UNION-TRIBUNE STAFF WRITER Karen Kucher reported that two men, 34-year-old Francis Rolan Samson Bueno and Emmanuel Zapien 23, were arrested following an accident that occurred on March 11, 2010. They were suspected of drunk driving for an accident that occurred on southbound Interstate 805 near Market Street. In addition, two hit-and-run drivers were also being sought for leaving the scene of the accident.
According to CHP officer Art Athans, the incident began when Bueno lost control of his vehicle and hit the center divide. The vehicle was blocking the southbound fast lane, and was then struck by Zapien’s vehicle, who was not able to avoid the other vehicle. Firefighters had to assist Zapien and his passenger as they were trapped in their vehicle. Another accident occurred when 33-year-old Sean Franklen, a good Samaritan ran across the freeway in an effort to divert traffic from the accident site. In the course of putting out flares, he was struck by a hit-and-run driver believed to be driving a white 2001 BMW. A fourth vehicle collision occurred when Eduardo Michael Diaz, hit another vehicle that fled the scene. In all, five motorists suffered major injuries and were hospitalized.
Applicable California Law
If Bueno and Zapien were driving under the influence of alcohol they would face criminal charges for violation of California Vehicle Code 23152. Zapien has a civil claim against Bueno for personal injury and property damage. However, given the fact that he was driving impaired, would reduce his claim to the extent his conduct is found to have contributed to causing the accident under comparatively negligent. If Zapien’s passenger knew that he was intoxicated at the time of the accident, may constitute comparative negligence as well.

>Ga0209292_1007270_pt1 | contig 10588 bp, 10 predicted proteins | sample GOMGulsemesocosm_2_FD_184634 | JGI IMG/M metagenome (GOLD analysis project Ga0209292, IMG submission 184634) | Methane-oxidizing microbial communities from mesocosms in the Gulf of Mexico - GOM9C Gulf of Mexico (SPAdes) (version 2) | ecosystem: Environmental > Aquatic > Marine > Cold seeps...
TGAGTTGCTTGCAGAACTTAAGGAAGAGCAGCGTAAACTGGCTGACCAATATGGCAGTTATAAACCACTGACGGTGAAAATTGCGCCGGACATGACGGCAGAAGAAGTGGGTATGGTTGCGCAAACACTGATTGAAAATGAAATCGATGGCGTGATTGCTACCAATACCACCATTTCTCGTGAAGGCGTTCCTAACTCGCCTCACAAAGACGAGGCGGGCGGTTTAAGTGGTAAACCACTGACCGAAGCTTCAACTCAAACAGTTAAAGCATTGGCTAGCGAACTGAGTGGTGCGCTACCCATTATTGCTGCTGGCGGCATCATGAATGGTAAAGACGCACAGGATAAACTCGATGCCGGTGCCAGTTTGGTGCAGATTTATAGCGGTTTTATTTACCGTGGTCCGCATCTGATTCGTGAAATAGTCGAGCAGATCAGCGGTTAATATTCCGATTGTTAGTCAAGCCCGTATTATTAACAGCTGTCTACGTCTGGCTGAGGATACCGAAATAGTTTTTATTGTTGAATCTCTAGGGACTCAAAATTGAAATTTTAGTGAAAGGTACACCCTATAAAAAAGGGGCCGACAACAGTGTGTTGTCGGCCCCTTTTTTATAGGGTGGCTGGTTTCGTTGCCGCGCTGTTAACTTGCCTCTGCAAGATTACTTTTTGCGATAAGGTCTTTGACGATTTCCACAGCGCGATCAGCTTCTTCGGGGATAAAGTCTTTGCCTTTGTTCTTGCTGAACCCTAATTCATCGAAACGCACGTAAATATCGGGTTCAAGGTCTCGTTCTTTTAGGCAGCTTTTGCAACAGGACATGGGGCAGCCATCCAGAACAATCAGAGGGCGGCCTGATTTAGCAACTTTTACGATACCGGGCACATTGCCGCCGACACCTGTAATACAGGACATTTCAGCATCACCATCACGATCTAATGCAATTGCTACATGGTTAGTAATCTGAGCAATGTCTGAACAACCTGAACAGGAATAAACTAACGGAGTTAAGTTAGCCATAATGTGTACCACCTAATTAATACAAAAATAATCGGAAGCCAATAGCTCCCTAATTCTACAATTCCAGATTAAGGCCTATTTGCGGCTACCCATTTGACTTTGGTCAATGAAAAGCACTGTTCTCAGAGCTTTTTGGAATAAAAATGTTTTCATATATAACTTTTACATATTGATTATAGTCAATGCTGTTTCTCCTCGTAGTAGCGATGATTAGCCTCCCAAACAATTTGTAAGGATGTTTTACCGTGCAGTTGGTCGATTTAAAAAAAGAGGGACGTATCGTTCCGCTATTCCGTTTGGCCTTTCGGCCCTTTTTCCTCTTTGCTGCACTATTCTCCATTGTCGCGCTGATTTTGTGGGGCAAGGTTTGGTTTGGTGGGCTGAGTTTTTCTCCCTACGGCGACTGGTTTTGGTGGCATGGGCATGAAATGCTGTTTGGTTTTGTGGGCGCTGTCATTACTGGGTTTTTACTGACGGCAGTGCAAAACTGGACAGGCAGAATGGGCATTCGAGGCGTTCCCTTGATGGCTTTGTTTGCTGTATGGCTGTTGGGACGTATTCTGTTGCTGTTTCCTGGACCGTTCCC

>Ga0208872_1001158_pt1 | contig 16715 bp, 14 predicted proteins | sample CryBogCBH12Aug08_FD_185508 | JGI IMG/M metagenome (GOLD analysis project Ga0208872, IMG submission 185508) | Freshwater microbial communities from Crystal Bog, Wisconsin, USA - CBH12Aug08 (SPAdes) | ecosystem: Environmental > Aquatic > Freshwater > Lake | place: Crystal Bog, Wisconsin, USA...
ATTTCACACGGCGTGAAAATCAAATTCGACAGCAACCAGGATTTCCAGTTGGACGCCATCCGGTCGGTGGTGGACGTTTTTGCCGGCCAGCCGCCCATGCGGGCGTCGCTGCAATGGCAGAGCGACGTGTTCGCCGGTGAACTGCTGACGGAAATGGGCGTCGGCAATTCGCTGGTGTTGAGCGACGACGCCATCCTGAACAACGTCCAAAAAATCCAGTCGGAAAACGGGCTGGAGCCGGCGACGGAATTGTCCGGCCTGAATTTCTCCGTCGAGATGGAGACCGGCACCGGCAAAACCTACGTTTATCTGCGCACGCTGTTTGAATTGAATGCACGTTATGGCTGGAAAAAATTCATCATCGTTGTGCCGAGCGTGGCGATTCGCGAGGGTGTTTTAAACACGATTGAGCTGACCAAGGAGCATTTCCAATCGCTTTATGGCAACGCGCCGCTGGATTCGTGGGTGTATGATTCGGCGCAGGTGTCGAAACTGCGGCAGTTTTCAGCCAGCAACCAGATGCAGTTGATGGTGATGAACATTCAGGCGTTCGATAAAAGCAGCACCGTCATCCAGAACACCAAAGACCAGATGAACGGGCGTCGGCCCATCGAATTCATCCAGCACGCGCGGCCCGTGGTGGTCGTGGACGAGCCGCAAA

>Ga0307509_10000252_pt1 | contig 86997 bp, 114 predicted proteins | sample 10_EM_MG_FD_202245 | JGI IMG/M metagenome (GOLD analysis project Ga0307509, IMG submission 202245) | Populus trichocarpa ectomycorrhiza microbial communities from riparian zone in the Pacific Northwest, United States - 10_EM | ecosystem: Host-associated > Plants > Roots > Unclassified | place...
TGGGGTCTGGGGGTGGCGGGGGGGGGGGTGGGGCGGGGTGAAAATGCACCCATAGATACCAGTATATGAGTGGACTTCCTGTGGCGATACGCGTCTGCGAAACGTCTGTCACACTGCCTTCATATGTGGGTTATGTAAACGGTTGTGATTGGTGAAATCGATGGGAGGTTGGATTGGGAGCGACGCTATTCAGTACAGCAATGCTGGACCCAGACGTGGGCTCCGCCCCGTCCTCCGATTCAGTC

In regards to Franklen, if the hit-and run driver is never found, he would have to pursue an uninsured motorist claim with his own insurance company. In addition, if his conduct contributed to the fourth accident he could be partially liable. Although he was acting as a good samaritan, the California Supreme Court has held that only when rendering emergency medical aid is a good samaritan immune from liability. Having hit the vehicle in front of him, would suggest that Diaz caused his own injuries. Without additional facts, it is not clear why the vehicle he hit fled the scene, or if they contributed to that accident.